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CHIPS Articles: MCAS Miramar Live Tests Sharing Spectrum with Commercial Broadcasters

MCAS Miramar Live Tests Sharing Spectrum with Commercial Broadcasters
By Guenever Aldrich and Amy Schmidt - April-June 2018
In 2010, the President of the United States directed that 500 MHz of federal and non-federal electromagnetic spectrum be made available for new wireless broadband services by the year 2020. As a result, the Federal Communications Commission has been conducting auctions of licenses for spectrum use, including frequencies used by Department of Defense (DoD) systems.

One of many ongoing post-auction projects is an effort to determine if certain United States Marine Corps systems can move to and share the 2025-2110 MHz frequency band with commercial broadcasters. Electronic news-gathering (ENG) equipment is used to obtain nearly all news shown on television and streamed via the internet, and those systems operate primarily within the 2025-2110 MHz frequency band.

Live testing was recently conducted March 26 through March 30, 2018, at Marine Corps Air Station (MCAS) Miramar. This was a concerted effort between the KUSI San Diego television station and the Marine Corps, with representatives observing from the National Association of Broadcasters (NAB), the Defense Spectrum Organization (DSO), the Navy-Marine Corps Spectrum Center (NMSC), and the Office of the DON Chief Information Officer (CIO). The testing involved Marines from the First Marine Expeditionary Force (I MEF) and the Third Marine Aircraft Wing (3rd MAW) operating the Corps’ MRC-142 radio at various locations near MCAS Miramar.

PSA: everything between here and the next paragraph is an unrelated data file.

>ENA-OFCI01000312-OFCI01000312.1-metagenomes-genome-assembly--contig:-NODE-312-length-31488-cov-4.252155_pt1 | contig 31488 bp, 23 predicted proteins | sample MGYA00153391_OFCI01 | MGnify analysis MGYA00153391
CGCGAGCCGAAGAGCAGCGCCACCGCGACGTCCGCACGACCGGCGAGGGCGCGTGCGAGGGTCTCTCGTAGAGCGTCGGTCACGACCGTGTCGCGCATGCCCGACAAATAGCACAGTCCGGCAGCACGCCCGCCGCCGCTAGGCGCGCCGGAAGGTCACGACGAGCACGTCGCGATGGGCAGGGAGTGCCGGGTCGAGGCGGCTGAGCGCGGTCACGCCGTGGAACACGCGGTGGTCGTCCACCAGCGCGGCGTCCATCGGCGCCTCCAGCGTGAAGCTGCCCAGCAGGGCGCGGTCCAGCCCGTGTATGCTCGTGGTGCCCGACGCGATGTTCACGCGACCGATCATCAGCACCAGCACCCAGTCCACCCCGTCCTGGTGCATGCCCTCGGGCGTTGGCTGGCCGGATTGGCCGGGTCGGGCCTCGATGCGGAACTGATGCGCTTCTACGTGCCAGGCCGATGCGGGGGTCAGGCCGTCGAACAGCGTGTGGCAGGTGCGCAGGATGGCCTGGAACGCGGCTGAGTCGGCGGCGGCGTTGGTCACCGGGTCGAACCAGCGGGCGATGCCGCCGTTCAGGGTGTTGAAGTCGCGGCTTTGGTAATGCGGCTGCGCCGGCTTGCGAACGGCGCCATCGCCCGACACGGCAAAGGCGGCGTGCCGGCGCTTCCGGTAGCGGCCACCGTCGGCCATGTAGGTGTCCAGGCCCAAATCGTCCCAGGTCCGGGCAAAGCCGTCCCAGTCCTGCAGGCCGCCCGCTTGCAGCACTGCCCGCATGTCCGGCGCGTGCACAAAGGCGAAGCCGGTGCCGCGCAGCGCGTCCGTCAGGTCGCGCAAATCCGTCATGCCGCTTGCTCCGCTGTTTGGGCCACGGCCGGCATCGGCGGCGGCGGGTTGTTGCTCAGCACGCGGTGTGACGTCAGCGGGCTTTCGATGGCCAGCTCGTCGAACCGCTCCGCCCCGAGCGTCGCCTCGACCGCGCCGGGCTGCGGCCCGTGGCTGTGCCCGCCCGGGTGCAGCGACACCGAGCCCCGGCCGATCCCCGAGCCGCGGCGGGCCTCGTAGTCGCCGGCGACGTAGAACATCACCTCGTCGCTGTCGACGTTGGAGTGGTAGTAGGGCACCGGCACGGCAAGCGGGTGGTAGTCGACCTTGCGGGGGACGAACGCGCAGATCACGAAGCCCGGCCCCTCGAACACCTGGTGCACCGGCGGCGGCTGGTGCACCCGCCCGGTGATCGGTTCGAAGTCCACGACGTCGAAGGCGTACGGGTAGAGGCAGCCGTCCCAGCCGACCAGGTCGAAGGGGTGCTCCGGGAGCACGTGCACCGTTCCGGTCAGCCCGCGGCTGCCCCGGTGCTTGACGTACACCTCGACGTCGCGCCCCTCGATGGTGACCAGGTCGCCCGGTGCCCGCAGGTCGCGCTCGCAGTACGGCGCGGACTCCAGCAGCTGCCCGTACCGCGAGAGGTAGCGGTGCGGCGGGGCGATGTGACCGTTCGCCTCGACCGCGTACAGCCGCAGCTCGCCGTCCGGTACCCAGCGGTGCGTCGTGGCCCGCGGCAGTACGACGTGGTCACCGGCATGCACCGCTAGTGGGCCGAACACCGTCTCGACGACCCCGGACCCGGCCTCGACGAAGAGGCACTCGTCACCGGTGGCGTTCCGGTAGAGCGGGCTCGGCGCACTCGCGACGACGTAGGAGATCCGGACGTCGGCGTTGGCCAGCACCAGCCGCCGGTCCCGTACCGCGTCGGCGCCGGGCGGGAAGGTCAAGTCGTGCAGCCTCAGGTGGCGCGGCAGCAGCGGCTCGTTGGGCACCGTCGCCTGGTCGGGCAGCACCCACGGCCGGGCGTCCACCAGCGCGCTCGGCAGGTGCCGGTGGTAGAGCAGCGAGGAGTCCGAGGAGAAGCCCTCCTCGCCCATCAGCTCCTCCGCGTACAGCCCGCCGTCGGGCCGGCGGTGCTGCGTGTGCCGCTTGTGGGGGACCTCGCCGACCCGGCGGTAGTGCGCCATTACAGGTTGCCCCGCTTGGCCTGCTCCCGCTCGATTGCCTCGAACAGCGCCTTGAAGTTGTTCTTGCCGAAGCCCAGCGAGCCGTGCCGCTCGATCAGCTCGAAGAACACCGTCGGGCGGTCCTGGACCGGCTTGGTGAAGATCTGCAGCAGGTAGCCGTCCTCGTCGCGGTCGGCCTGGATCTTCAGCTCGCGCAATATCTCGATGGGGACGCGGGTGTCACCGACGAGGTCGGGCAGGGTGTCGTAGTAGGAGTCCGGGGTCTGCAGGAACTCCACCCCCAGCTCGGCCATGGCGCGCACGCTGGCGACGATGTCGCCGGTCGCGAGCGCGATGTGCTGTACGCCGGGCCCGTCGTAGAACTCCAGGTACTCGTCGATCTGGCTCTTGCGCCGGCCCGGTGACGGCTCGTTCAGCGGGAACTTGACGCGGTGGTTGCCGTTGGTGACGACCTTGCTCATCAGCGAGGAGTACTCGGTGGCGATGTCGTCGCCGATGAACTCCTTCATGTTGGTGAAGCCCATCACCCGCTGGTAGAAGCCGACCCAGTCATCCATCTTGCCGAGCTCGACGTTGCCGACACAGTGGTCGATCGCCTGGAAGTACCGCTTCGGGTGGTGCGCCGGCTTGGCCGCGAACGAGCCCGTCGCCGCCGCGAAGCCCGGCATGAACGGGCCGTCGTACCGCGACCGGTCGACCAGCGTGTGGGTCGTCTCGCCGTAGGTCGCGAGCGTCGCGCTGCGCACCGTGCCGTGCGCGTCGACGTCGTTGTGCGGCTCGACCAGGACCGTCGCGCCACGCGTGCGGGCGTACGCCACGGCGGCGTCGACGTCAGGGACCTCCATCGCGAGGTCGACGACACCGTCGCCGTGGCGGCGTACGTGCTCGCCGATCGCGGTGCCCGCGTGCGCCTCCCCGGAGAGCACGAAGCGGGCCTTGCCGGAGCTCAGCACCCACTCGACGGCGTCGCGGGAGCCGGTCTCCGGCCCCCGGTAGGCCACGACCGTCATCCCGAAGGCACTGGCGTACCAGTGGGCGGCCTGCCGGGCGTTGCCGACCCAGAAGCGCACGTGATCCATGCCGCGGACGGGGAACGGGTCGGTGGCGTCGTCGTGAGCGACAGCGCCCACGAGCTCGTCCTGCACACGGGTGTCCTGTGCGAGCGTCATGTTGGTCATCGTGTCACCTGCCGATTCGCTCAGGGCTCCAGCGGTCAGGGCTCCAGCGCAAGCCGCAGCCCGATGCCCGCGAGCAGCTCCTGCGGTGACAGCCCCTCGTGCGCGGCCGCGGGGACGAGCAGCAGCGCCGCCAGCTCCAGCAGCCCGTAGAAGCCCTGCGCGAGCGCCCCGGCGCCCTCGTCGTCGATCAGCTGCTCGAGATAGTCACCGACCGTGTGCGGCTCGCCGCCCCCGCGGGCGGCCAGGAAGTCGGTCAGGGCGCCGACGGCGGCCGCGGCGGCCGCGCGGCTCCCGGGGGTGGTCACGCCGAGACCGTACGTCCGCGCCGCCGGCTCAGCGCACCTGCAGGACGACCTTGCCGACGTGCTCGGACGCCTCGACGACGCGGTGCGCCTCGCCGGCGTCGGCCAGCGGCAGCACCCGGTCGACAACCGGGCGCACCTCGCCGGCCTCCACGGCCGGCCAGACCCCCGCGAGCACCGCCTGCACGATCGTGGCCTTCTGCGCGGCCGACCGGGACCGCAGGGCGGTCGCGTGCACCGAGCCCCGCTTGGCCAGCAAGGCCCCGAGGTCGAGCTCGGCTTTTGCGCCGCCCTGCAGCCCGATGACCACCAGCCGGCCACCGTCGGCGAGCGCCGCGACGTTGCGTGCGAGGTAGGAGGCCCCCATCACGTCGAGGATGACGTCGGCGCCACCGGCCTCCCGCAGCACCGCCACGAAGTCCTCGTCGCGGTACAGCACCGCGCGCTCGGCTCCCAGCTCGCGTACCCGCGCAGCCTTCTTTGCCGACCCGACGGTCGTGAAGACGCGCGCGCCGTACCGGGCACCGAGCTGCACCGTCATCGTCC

The MRC-142 is a vehicle-mounted line-of-sight radio system and the backbone of the Marine Corps tactical radio relay network. An independent testing team from the Aerospace Corporation utilized a test equipment configuration consisting of multiple feed horns capable of capturing signals from both the TRR and ENG systems. As part of this configuration, spectrum analyzers were situated at numerous locations to detect and record any instances of interference between the KUSI San Diego electronic news-gathering equipment and Marine Corps MRC-142 radios.

Information collected expands upon data sets previously ascertained from U.S. Army and U.S. Navy testing. This will inform the analysis that will ultimately determine if it is possible for these critical Marine Corps systems to share this portion of the electromagnetic spectrum with the broadcasting community.

The DoD is challenged with balancing its ever-increasing spectrum needs against decreasing spectrum in which to operate. Working with industry in test situations like this is one avenue being pursued to maintain viable spectrum access and ensure sustained defense system capabilities.

Guenever Aldrich is a Professional Engineer (PE) and the DON Spectrum Relocation Lead for the Office of the DON CIO. Amy Schmidt is a Certified Cost Estimator/Analyst (CCEA) and provides contractor support as the senior spectrum analyst for DON spectrum relocation.

A test engineer (blue hat) explains what is being shown on a spectrum analyzer during testing.
A test engineer (blue hat) explains what is being shown on a spectrum analyzer during testing.

Marines set up the MRC-142 Tactical Radio Relay system during live testing.
Marines set up the MRC-142 Tactical Radio Relay system during live testing.
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